DNR highlights spring wildfire season, reminds public to obtain burn permits

Courtesy of the Wisconsin Department of Natural Resources

WISCONSIN – While spring is always much-welcomed after Wisconsin winters, the seasonal warm and dry conditions can increase wildfire activity.

The Tomahawk, Merrill, Wausau, Medford, Rhinelander and Antigo Wisconsin Department of Natural Resources (DNR) offices are gearing up for spring wildfire season and are reminding the public to get burning permits now.

“Weather is the single most important factor influencing how fires start and spread,” said Zach Hylinski, DNR forest ranger at the Merrill Ranger Station. “Temperature, wind, humidity and precipitation are the key weather components that determine the daily fire danger.”

Lack of snow cover and accumulated rain statewide are causing an early start to Wisconsin’s wildfire season.

Debris burning is the number one cause of Wisconsin’s wildfires, and Hylinski says fires caused by careless burning become more frequent this time of year.

“Many people are eager to get outside to clean up their properties by raking leaf litter, brush and pine needles so it looks good and is ready for new growth, and then they choose to burn their debris pile,” Hylinski stated.

DNR is reminding Wisconsinites who are planning to burn debris to make sure to get a burn permit and check local conditions before burning. Photo courtesy of Wisconsin DNR.

Fire is still possible with rain

Rain events this time of year can cause the public to become more complacent and think conditions are safe. However, Hylinski says light fuels, such as leaves, grasses and pine needles in sandy soils, can dry out quickly and turn into hazardous conditions in a matter of a day.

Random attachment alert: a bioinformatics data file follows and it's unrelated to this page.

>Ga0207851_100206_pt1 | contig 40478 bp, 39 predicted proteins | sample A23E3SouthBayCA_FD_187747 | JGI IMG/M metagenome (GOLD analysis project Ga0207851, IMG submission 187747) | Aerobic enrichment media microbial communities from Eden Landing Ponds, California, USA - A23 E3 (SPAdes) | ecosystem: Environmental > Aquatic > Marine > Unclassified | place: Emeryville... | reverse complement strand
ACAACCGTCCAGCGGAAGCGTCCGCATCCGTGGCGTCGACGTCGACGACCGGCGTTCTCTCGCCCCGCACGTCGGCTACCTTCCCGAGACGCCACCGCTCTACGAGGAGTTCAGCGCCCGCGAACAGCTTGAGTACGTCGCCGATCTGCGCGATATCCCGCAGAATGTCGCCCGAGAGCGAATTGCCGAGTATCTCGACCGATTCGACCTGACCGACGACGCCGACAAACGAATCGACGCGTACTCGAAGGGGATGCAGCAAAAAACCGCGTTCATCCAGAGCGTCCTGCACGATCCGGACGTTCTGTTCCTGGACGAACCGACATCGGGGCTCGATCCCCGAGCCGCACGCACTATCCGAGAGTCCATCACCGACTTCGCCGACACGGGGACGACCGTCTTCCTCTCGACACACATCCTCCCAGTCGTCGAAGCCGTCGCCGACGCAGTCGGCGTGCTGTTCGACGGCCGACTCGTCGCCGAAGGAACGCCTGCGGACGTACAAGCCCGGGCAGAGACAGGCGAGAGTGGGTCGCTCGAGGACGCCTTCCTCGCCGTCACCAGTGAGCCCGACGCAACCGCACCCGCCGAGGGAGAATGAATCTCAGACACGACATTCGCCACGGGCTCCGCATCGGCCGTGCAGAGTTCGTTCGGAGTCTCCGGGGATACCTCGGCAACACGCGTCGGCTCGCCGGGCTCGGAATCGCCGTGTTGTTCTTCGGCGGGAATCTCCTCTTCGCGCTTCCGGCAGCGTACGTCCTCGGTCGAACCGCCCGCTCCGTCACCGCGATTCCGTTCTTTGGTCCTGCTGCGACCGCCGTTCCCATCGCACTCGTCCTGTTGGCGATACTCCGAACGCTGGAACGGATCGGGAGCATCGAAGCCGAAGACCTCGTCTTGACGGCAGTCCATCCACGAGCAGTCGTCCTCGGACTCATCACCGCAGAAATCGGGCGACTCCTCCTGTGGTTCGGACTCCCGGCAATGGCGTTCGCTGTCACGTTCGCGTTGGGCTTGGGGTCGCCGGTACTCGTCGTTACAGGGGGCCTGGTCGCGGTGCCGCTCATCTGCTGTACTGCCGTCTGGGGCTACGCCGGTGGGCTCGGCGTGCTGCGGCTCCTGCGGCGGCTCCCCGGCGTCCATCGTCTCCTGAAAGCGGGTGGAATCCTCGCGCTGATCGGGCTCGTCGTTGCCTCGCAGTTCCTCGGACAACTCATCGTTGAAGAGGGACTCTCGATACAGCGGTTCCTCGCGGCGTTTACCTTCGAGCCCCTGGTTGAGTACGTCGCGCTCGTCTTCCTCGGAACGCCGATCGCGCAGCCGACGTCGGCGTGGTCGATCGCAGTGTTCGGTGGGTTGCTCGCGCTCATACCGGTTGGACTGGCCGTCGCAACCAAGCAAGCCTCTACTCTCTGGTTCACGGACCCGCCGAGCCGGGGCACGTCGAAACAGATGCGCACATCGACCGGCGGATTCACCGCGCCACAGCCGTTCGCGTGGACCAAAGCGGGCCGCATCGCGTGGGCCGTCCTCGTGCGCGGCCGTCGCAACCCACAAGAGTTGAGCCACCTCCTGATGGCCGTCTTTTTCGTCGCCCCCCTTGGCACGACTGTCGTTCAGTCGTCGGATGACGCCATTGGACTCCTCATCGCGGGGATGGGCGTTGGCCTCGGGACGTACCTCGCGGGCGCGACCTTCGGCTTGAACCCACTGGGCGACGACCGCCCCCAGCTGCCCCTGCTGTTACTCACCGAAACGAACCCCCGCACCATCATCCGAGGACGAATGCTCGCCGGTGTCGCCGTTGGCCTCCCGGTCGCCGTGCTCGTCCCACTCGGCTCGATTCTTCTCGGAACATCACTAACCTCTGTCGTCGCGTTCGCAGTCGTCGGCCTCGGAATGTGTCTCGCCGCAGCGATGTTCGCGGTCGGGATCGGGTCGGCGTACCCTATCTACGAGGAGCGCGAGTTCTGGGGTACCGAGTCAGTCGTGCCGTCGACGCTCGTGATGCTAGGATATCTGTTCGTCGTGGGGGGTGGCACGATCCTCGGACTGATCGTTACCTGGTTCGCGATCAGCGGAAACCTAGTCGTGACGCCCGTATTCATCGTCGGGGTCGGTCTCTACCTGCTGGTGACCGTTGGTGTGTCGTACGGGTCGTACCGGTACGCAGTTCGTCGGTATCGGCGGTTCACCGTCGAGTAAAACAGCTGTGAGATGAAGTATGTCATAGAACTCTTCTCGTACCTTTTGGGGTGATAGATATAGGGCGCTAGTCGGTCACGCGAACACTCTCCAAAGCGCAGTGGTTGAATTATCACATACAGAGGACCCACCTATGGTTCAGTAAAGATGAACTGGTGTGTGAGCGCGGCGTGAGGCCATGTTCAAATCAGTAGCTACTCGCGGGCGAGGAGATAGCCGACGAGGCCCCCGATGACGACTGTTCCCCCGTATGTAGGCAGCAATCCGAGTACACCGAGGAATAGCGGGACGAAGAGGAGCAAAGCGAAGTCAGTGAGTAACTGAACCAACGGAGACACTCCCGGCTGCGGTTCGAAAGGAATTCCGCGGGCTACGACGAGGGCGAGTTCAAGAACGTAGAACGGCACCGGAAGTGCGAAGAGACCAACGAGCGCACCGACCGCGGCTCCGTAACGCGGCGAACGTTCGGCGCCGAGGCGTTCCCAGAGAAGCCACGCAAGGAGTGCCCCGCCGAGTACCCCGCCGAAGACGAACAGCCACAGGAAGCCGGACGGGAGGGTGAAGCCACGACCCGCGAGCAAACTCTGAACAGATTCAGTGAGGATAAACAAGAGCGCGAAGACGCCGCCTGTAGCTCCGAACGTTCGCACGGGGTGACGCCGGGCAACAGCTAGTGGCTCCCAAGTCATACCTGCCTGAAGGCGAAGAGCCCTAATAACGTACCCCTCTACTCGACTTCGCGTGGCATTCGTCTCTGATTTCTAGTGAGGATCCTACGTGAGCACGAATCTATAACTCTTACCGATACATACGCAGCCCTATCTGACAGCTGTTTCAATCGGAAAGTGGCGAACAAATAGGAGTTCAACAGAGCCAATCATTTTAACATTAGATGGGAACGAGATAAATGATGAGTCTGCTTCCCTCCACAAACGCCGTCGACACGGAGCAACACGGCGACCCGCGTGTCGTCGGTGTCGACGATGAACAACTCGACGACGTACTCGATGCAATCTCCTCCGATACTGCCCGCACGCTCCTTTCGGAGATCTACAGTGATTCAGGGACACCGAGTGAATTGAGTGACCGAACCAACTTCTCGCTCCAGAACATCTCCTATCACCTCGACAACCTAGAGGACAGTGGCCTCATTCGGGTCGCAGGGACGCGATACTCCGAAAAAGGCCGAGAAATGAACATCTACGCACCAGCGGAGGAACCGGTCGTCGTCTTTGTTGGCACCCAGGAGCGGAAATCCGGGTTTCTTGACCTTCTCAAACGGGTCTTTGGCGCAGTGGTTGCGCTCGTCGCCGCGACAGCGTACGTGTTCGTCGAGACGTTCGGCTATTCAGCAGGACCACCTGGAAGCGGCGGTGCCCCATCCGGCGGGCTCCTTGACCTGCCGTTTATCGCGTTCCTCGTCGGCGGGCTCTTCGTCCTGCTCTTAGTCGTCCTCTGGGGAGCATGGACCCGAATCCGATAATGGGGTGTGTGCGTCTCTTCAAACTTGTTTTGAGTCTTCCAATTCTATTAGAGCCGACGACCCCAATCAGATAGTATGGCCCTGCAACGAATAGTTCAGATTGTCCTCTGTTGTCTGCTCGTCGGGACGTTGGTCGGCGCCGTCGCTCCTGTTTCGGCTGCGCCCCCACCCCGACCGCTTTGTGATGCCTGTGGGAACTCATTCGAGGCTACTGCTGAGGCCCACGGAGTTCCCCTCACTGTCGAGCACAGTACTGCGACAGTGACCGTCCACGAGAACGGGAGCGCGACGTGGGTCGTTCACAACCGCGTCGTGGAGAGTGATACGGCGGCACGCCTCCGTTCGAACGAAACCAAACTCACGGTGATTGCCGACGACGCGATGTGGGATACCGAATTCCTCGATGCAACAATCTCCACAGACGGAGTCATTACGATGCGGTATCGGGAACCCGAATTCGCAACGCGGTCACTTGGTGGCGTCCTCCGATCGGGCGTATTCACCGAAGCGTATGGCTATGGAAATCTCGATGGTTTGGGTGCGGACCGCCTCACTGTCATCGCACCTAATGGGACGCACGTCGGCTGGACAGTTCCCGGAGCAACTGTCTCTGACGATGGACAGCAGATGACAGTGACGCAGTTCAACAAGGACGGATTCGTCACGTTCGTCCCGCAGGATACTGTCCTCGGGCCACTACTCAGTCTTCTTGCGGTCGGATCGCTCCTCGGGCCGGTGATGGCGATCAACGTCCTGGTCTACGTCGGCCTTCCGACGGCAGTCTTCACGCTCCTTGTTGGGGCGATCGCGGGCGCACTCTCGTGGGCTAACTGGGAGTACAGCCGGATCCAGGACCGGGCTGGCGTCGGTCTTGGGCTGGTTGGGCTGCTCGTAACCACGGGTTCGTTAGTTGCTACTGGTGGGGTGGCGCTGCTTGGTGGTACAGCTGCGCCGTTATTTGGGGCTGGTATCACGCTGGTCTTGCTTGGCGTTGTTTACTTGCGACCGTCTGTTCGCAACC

Fire control officials stress the importance of knowing local fire danger. Throughout the spring, the DNR monitors weather and fuel conditions daily. Reported conditions influence fire danger, most often communicated on Smokey Bear fire danger signs. Fire danger signs levels range from low to extreme.

“The signs describe the potential for a fire to start and spread and the intensity at which a fire will burn in the wildland,” Hylinski said. “Our hope is that the public will take note of these signs, check our website or hotline, adapt their behavior and act responsibly.”

Hylinski added that penalties exist for anyone found responsible for causing a wildland fire.

“You could be liable for the costs to suppress that fire and potentially any damages,” he noted. “Getting your permit and checking those daily fire restrictions is much cheaper and safer.”

Hylinski also suggests composting or hauling your yard waste to a transfer site. Burning debris should always be the last alternative.

As soon as snow cover is gone, burning permits are required in DNR Protection Areas. Permit holders are authorized to burn vegetative materials such as leaves, brush and pine needles, and the permits are designed to ensure burn safety with minimal wildfire risk.

Check conditions before burning

Getting a burn permit is fast, easy and free.

“For the average customer, it takes less than two minutes to apply online,” Hylinski said. “It’s good for the calendar year, and we can even email or mail it right away. With a little planning and dedication to getting your burn permit and following the rules, we can all work together to prevent wildfires.”

You can get your annual DNR burning permit online (www.dnr.wisconsin.gov/topic/forestfire/permits) or by calling 1-888-WIS-BURN (947-2876) to have it mailed or instantly emailed. You also can visit a local DNR office or designated emergency fire warden.

Residents with permits must call or visit the WisBurn webpage (www.apps.dnr.wi.gov/wisburn/#/) after 9 a.m. on the day of the planned burn to check daily fire restrictions, including legal burning hours, size limitations and burn suspensions.

The DNR does not regulate some areas of the state, so it’s important to check with local municipal or fire department officials for any ordinances or other burning restrictions.

For more information on burning permits, fire danger and preparing for wildfires around your home and property, visit the DNR’s Fire Management webpage at www.dnr.wisconsin.gov/topic/ForestFire.

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